Families Together Coalition Responds to the Nationality and Borders Bill

July 8, 2021

On the 6th of July 2021, the Home Office published the Nationality and Borders Bill, outlining proposed changes to the UK’s immigration and asylum systems.

We are deeply concerned that the Bill seeks to cement many of the harmful proposals outlined in the New Plan for Immigration into UK law. The proposed legislation outlined in the bill effectively creates a discriminatory two-tier asylum system, undermining how the UK fulfils its international obligations to those seeking asylum. The Bill will criminalise and punish refugees, depending on how they arrived in the UK, resulting in a significant reduction in the number of women, men and children who are able to access family reunion, one of the few existing safe and regular routes into the UK.

Clause 10 of the bill proposes to categorise refugees into two distinct groups, with different rights depending on how they have arrived in the UK.

Group 1 refugees are those who arrive in the UK directly from a country or territory where their life or freedom was threatened and have presented themselves to the authorities without delay. In addition, where a refugee who meets these criteria has entered or is present in the United Kingdom unlawfully, they must show good cause for their unlawful entry or presence. There is no further detail provided on what a ‘good cause’ would be.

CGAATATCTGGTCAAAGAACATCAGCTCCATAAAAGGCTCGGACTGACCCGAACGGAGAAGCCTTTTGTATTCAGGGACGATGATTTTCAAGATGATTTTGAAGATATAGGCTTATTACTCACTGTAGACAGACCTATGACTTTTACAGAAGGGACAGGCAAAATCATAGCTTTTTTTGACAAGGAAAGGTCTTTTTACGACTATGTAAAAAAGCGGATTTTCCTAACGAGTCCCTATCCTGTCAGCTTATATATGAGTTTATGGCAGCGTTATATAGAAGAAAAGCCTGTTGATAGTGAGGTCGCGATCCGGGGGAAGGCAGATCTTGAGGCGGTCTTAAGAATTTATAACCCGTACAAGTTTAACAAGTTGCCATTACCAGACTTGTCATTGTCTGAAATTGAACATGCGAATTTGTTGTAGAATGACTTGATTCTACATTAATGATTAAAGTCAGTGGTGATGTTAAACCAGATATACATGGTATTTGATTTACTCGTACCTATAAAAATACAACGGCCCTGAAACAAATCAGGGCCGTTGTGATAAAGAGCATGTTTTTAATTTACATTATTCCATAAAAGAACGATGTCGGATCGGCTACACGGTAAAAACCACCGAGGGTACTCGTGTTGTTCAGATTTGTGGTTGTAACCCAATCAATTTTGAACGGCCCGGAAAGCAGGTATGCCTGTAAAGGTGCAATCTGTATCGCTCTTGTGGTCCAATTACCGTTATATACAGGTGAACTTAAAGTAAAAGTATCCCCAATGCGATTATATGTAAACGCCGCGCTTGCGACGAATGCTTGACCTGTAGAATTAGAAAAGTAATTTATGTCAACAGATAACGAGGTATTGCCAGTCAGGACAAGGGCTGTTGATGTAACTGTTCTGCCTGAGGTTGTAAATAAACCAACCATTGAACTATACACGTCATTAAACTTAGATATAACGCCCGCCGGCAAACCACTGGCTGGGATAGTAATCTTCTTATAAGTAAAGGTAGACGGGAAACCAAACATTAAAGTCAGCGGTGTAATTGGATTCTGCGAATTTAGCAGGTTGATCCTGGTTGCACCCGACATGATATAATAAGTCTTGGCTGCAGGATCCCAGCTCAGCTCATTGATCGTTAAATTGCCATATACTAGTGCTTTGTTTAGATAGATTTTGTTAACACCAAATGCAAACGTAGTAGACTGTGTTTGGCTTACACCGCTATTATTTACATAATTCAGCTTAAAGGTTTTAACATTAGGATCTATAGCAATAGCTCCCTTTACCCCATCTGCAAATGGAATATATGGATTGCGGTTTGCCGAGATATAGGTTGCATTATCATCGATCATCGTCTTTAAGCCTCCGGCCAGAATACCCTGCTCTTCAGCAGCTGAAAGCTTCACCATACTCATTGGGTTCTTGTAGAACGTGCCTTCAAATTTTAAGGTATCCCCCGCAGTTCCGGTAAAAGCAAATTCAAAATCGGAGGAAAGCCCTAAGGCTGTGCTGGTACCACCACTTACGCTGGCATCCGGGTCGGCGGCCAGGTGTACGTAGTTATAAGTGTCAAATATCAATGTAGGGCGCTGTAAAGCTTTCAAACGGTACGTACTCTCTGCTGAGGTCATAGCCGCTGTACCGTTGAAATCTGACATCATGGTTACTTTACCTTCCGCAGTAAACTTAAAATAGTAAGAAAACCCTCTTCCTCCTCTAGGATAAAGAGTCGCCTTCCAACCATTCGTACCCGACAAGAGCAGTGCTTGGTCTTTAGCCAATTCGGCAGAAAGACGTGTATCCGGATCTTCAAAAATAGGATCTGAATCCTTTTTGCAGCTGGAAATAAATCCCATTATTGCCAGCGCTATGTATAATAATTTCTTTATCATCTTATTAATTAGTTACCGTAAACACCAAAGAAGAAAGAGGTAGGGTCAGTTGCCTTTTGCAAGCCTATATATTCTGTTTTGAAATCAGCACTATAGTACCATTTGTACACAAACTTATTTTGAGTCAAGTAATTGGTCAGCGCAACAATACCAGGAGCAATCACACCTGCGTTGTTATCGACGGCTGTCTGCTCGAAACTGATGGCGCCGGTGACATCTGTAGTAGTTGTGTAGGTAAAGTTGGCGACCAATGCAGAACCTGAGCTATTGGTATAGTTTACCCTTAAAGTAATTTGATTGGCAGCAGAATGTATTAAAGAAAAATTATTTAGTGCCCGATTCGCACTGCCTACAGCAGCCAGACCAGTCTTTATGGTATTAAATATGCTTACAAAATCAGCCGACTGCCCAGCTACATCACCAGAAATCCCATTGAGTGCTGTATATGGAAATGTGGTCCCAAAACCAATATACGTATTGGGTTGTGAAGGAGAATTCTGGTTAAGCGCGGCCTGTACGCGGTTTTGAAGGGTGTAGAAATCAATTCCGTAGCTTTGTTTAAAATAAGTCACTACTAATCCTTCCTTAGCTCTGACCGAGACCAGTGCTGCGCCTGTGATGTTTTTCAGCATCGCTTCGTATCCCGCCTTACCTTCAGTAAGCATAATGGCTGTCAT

Group two refugees are those who don’t fit into the above category. This includes those arriving via irregular routes such as by lorry or by boat or those arriving after travelling through what the Government considers to be “safe” third countries.”.

The bill states that refugees can be treated differently depending on which group they are in. The Bill specifically mentions one of the ways those in Group 2 may be treated differently is to limit their access to family reunion rights. This includes whether leave to remain or enter is granted to their family members, the length of leave to remain or enter granted, the requirements needed in order to meet the conditions for leave and whether they will have a no recourse to public funds condition attached. Any restriction on family reunion rights will result in family members being left with the heartbreaking choice to either stay permanently apart, or risk their lives on treacherous journeys in order to reunite.

All refugees should have full and equal access to family reunion rights, regardless of how they enter the UK.